In addition to publishing scholarly agricultural editorials in periodicals like the New York Tribune, the Albany Country Gentleman, and the Boston Cultivator, Jameson is also mentioned as being a short story fiction writer by the Jamesons In America family history. These stories are remarked as "usually treating of rural life" and were published under his own name as well as pseudonyms. This same work also notes that Jameson was the editor of the Vermont Farmer, then regarded as among the "most successful of Vermont agricultural journals."
In 1870 Jameson became a member of the Vermont State Board of Agriculture, Manufacture, and Mining, and during his four-year tenure on this board proved to be an influential voice in advocating agricultural education in Vermont. Both before and during his board service Jameson launched a one-man campaign against the stagnant condition of the Vermont State Agricultural College, noted as being established in the mid-1860s but after five years of existence "still had no facilities or students". The college's decrepit state eventually led Jameson to compose a letter in the Newport, Vermont Express in which he voiced his concerns about the languishing state of the school, and because of Jameson's criticism, the school and its trustees began a program "intended to provide lectures and week-long conferences to Vermont farmers on modern agricultural techniques" starting in the early 1870s.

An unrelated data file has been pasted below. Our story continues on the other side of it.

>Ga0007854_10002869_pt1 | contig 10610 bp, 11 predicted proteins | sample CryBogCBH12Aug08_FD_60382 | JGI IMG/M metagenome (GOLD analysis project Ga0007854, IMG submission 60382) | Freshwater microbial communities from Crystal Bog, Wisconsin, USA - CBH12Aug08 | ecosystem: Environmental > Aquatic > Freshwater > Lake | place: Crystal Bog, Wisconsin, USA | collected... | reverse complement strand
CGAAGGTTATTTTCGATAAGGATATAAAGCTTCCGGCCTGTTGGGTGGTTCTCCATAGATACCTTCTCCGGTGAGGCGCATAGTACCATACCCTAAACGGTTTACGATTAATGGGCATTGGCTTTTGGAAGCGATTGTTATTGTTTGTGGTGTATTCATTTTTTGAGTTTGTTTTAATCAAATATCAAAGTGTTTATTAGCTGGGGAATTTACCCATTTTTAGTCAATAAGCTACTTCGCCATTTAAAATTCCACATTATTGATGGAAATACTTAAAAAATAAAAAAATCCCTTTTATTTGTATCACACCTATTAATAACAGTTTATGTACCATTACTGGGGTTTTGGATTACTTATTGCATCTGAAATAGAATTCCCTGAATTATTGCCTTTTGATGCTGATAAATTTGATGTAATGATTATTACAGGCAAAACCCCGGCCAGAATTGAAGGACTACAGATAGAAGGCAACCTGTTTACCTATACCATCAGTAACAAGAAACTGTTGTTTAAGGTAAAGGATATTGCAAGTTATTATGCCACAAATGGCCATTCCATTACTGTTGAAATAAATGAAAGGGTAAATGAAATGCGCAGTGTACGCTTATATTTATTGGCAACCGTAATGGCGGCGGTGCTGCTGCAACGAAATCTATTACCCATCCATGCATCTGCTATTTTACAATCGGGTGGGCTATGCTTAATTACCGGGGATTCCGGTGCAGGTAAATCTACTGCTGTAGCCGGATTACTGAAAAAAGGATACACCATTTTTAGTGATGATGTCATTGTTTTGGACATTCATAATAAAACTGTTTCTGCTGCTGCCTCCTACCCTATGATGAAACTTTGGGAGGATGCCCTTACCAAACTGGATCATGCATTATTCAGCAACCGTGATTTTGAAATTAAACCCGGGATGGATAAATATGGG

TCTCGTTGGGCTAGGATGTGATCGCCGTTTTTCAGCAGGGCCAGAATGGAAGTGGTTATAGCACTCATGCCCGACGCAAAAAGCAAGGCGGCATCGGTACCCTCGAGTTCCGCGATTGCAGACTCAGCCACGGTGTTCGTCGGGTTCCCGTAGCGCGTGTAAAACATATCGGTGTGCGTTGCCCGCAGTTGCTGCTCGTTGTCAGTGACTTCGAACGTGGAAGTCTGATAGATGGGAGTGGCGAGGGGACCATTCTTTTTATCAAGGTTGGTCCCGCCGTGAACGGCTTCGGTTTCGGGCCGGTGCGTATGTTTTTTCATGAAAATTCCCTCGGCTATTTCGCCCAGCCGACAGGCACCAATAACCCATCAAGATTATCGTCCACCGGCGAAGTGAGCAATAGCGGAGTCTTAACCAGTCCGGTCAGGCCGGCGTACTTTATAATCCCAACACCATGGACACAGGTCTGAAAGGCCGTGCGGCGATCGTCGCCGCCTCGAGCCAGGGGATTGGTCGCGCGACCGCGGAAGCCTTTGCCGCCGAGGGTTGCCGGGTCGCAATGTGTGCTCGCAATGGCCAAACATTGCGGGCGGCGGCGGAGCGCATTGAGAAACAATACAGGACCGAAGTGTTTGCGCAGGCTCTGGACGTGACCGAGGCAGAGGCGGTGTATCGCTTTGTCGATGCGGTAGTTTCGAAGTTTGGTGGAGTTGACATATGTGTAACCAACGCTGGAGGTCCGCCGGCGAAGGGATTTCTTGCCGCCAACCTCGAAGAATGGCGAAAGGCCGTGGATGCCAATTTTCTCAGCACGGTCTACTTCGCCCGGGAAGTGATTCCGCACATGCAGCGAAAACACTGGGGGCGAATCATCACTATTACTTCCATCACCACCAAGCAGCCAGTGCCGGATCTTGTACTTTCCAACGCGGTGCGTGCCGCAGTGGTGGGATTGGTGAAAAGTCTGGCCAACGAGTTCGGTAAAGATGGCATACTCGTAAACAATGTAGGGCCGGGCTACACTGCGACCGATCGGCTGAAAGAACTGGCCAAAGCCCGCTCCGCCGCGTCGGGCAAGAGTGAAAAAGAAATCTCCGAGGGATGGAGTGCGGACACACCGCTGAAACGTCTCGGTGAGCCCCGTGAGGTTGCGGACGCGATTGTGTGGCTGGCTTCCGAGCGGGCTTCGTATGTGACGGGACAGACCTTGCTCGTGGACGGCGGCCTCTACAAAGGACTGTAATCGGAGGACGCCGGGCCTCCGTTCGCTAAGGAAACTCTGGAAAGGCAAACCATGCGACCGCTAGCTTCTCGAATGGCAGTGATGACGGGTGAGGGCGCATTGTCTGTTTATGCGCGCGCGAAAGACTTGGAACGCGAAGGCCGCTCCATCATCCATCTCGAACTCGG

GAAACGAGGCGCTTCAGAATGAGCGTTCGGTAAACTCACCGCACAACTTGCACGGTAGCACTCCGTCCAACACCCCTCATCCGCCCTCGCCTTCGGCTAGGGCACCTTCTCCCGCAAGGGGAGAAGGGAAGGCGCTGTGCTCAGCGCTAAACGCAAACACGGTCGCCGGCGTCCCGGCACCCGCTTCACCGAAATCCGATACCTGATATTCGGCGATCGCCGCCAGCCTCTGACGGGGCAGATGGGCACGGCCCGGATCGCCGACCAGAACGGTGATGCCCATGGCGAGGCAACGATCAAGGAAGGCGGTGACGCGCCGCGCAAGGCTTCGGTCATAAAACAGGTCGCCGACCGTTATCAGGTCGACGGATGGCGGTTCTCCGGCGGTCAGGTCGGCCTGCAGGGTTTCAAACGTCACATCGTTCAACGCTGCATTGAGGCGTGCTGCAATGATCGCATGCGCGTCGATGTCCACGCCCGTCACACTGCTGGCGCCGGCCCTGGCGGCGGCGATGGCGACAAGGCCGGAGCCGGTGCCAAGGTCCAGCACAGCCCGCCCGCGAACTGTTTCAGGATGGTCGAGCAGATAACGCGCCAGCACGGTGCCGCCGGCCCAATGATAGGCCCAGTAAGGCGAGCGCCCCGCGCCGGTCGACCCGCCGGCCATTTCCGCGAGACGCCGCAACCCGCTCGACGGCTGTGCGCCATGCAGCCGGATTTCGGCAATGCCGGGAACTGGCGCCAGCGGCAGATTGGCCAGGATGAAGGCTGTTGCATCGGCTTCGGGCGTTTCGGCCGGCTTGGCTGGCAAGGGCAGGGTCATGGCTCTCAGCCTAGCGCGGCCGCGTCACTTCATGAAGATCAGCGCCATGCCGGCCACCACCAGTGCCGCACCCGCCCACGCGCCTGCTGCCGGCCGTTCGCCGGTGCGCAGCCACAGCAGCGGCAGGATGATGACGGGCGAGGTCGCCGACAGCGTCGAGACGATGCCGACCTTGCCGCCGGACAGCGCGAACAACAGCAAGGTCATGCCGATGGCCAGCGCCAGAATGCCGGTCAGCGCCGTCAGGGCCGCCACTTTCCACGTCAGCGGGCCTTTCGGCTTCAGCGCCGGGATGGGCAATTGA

Throughout the 1870s Jameson continued to gain prominence throughout Vermont, becoming a leading figure and lecturer in the Vermont State Grange, as well as holding a membership in the State Dairymen's Association. In 1874 he left the Agricultural Board and four years later was elected to the Vermont State House of Representatives from his home county of Orleans. His one term in the legislature began in January 1878 and would serve as chairman of the committee on Agriculture. A small biographical notice for Jameson appeared in the 1878 Vermont Legislative Directory and is shown below.
After leaving the legislature in 1880 Jameson continued active involvement in the state grange, as well as publishing newspaper columns and essays, many of which appeared in the Vermont Watchman. In 1885 he published a large column in the Watchman detailing the success of his farm's apple orchards, stating that it consisted of five hundred trees and that "it receives constant praise in regards to its thrifty appearance." This article also details that Jameson sold countless bushels of apples that season for "a dollar a bushel, and fed many of the imperfect ones" to the five pigs living on his farm.
Zuar Eldridge Jameson died at his farm in Irasburg on January 4, 1886, a day before his 51st birthday. The immediate cause of his death is noted as an "injury sustained by a fall on the ice" (this according to his Orleans County Monitor death notice), though "pulmonary trouble" is also given as a contributing factor. He was shortly thereafter buried at the Irasburg Cemetery, which is also the resting place of both of his parents. Jameson was memorialized by the Jameson's In America as having been
"Energetically and physically devoting brain and muscle, in the spirit of broad Christian philanthropy, to his fellow farmers and fellow man."
This death notice for Jameson appeared in the Middlebury Register a few days after his death.